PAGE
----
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Hispanic Heritage

Events in Hispanic American History, 1492 – 1600

1492-1600 | 1601-1700 | 1701-1800 | 1801-1825 | 1826-1850 | 1851-1875 | 1876-1900 | 1901-1940
1941-1970 | 1971-


October 12. The Spaniards land on an island called San Salvador — either present-day Watling Island or Samana Cay in the eastern Bahamas.

October 27, 1492. Columbus and his crews land on the northeastern shore of Cuba.


November 1493. On his second voyage, Columbus discovers the Virgin Islands and Puerto Rico.


After establishing Isabela on La Española (Hispaniola), the first permanent European settlement in the New World, Columbus sets sail and encounters Jamaica.


Juan Ponce de León sails in a small caravel for Puerto Rico, where he establishes friendly relations with the native chieftain, Agueibana, who presents him with gold.


Ponce de León is appointed governor of Puerto Rico.


Diego Velázquez de Cuéllar departs with more than 300 men to conquer Cuba, and lands at Puerto Escondido. Arawak chieftain Hatuey leads several deadly raids against the Spanish, but the Spanish defeat their resistance.


Velázquez is commissioned governor of Cuba. That same year the Cuban Indians are subjected to the encomienda system, in which each Spaniard is given land and Native American slaves to work it.


The Jeronymite Fathers in La Española decide to save the decimated Arawak population by gathering them into missions. Soon, missions spread like wildfire throughout the Spanish Empire.


Juan Ponce de León lands on the shores of Florida, exploring most of the coastal regions and some of the interior. At the time, there were an estimated 100,000 Native Americans living there.


Ponce de León is granted a patent, empowering him to colonize the island of Bimini and the island of Florida.

Diego Velázquez becomes a virtual feudal lord of Cuba, and establishes what are to become Cuba's two largest cities, Santiago and Havana. He also directs the explorations of the Mexican Gulf.


Hernán Cortés sets out from Cuba to explore the mainland of Mexico in order to confirm reports of the existence of large, native civilizations in the interior.


Alonso Alvarez de Pineda claims Texas for Spain.

Hernán Cortés lands on the coast of Veracruz, Mexico.


Explorer Alvarez de Pineda settles the question of Florida's geography: He proves it is not an island, but part of a vast continent.

July 1. Under the leadership of Cuitlahuac, the Aztecs force the Spaniards out of Veracruz, just a year after the Spaniards had come into the city. The Spaniards called this La noche triste (The Sad Night). Aztec chief Moctezuma was stoned to death by his own people during this debacle.


Continuing their maritime adventures, the Spanish explorers cruise along the northern shore of the Gulf of Mexico, seeing Alabama, Mississippi, and Texas, and also sailing up the Atlantic coast to the Carolinas.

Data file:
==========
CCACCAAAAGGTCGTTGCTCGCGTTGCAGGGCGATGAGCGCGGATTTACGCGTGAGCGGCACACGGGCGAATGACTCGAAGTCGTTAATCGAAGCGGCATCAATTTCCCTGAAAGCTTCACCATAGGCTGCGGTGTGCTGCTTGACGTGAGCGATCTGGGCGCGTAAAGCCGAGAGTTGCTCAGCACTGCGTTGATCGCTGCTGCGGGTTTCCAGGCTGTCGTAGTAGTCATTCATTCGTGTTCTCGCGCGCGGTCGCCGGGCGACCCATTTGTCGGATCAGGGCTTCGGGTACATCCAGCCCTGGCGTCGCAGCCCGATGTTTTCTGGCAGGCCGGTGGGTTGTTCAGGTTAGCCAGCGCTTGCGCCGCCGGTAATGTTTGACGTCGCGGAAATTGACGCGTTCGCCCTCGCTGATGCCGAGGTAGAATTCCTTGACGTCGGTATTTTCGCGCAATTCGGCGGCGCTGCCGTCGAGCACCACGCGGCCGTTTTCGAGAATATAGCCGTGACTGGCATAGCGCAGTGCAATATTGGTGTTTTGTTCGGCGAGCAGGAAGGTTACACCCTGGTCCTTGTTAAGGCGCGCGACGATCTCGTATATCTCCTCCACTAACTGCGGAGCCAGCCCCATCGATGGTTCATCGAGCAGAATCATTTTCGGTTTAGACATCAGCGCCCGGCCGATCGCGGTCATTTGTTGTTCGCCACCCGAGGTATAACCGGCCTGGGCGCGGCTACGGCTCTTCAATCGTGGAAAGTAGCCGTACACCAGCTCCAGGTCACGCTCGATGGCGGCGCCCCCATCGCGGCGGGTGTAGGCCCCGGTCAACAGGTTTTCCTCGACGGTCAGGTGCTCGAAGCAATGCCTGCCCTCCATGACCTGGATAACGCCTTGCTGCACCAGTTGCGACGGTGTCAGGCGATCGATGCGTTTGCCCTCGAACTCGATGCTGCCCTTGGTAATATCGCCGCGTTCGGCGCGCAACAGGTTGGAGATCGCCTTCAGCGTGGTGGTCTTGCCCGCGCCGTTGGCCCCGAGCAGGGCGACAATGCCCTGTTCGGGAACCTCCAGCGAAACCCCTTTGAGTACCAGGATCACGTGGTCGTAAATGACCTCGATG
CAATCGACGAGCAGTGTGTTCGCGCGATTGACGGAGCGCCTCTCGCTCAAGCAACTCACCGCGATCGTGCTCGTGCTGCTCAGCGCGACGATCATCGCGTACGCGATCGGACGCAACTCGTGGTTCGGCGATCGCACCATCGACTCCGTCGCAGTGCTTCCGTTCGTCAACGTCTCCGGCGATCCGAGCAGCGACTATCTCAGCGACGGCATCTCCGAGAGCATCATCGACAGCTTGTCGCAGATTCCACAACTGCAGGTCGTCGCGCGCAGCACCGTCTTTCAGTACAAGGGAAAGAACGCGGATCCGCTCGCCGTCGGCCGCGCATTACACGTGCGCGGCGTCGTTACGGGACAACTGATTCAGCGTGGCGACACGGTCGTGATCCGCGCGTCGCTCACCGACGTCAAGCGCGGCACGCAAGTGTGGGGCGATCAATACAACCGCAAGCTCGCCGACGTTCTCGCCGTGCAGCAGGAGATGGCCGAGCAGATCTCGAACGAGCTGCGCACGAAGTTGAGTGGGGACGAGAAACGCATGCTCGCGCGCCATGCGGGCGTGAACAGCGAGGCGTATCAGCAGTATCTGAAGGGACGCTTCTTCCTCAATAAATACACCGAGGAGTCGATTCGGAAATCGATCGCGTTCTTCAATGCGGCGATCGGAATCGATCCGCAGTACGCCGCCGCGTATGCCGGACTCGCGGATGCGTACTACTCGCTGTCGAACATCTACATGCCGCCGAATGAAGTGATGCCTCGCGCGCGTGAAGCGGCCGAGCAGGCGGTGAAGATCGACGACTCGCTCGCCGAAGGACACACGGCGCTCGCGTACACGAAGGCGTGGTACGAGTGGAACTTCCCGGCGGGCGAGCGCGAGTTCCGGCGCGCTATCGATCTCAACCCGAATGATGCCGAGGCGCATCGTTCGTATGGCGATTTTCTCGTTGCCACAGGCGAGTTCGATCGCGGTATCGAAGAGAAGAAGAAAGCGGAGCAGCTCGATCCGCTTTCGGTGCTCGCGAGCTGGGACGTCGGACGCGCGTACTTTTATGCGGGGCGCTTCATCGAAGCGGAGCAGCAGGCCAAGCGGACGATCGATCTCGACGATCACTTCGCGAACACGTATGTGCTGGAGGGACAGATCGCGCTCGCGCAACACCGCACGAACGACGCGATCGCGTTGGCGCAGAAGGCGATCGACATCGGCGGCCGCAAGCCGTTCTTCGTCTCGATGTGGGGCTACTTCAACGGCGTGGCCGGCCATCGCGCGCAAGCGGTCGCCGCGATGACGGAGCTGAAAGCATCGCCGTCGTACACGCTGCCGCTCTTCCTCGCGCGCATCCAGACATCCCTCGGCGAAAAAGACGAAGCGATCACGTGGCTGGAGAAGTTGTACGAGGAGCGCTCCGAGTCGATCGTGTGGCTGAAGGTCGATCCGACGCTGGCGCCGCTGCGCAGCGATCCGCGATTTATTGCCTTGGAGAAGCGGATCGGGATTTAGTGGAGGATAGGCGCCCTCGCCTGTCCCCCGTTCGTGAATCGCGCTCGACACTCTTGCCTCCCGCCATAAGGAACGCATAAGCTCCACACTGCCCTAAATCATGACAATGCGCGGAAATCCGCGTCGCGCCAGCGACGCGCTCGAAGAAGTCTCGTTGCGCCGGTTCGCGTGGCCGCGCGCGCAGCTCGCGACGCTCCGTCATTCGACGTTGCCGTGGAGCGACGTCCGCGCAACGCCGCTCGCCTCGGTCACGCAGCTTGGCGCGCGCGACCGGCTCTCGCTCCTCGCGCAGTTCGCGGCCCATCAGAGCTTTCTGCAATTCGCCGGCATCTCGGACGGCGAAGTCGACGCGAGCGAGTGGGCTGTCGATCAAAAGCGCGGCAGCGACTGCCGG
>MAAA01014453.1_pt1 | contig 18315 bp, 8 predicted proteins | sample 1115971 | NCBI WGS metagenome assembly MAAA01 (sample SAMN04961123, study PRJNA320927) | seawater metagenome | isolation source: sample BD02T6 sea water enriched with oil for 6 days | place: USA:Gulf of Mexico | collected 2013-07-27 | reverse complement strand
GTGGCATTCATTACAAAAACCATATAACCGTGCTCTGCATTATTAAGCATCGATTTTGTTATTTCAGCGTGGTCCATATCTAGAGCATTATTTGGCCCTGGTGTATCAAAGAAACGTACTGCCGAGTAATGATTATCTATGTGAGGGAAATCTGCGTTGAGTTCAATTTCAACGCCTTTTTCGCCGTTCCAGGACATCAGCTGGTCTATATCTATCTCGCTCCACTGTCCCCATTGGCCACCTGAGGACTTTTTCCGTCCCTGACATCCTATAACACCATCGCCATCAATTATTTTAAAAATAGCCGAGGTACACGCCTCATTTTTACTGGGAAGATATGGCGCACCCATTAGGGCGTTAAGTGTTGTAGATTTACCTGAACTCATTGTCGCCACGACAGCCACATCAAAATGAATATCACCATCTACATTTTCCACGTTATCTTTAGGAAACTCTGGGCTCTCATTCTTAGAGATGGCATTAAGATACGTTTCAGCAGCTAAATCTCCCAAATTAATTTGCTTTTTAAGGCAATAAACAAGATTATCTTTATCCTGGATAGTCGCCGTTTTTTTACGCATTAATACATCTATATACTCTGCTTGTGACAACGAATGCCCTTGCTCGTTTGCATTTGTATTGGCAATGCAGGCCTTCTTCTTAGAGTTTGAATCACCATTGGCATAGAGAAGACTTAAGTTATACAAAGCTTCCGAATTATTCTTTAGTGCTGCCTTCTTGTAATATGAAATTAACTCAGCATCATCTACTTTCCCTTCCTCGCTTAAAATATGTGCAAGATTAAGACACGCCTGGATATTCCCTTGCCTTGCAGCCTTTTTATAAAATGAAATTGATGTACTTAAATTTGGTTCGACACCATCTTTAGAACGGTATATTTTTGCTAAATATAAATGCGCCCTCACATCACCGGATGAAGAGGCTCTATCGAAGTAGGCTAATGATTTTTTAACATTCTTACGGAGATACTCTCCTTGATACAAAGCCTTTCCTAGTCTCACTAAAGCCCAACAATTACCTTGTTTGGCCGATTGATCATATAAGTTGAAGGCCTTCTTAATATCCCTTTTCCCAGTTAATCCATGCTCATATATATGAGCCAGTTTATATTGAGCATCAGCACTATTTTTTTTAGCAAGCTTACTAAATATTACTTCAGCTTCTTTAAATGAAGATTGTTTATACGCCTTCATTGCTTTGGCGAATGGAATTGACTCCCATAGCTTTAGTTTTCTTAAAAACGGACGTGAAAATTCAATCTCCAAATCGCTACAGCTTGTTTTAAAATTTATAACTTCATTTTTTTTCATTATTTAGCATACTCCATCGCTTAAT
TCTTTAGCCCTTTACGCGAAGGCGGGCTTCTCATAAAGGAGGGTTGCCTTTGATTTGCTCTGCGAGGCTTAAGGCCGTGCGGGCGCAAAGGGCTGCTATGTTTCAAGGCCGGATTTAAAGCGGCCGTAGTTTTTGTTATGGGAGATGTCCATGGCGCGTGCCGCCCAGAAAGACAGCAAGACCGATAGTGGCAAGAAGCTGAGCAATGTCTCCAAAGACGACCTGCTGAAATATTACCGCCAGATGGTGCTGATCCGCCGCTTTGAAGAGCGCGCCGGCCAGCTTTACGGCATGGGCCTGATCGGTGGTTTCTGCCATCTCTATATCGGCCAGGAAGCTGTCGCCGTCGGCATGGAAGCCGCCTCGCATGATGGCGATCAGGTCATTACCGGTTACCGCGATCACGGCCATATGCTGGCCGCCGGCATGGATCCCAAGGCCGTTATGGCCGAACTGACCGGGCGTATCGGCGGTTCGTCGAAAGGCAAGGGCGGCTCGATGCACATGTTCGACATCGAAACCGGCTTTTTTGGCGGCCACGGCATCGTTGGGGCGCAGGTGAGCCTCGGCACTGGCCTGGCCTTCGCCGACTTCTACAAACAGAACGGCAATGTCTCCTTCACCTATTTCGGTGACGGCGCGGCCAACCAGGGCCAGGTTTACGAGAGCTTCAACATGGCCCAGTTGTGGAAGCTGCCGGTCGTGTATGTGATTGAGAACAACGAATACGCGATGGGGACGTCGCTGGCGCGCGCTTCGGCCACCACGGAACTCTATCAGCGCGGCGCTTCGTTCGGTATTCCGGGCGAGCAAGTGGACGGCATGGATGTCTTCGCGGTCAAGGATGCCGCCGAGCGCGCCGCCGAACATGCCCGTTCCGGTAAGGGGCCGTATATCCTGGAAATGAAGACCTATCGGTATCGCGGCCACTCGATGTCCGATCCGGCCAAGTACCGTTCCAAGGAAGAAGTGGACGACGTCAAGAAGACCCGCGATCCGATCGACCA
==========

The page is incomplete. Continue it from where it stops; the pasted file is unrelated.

Cortés and his fellow Spaniards level the Aztec empire's city of Tenochtitlán, and begin building Mexico City on the same site.


King Charles establishes the Council of the Indies, designed to oversee the administration of the colonies of the New World.


In Mexico City rumors were that Cabeza de Vaca and his companions had discovered cities laden with gold and silver in the American Southwest, reviving the legend of the Seven Cities, which dated from the Moorish invasion of the Iberian Peninsula.


Álvar Núñez Cabeza de Vaca returns to Spain and spends some three years writing La relación, an account of his wanderings in the North American continent. Published in 1542, La relación is a document of inestimable value because of the many first descriptions about the flora, fauna, and inhabitants of what was to become part of the United States.


May 18. From Havana, Cuba, Hernando de Soto sets sail for Florida and begins exploring the present-day U.S. Southeast


There are an estimated 66 Pueblo villages in the area of New Mexico, growing such crops as corn, beans, squash, and cotton.


April 23. Coronado sets out to reach Quivira-thought to be the legendary Cities of Gold-near present-day Great Bend, Kansas.


The New Laws are proclaimed, designed to end Spain's feudal encomienda.

September 28.. Juan Rodríguez de Cabrillo, a Portuguese sailor commissioned by the viceroy to sail north of Mexico's west coast in search of treasures, enters what he describes as an excellent port-present-day San Diego, California.


Spanish missionaries introduce grapes to California.


Saint Augustine, Florida, the earliest settlement in North America, is founded. It remains a possession of Spain until 1819.


The Franciscan order arrives in Florida to establish missions, which a century later would extend along the east coast of North America, from Saint Augustine, Florida, to North Carolina and westward to present-day Tallahassee.


Diseases have all but wiped out the Indians of Puerto Rico.


Juan de Fuca navigates his ships to the northern coast of the current state of Washington.


Portuguese sailor Juan de Oñate begins the colonization of New Mexico and introduces livestock breeding to the American Southwest.
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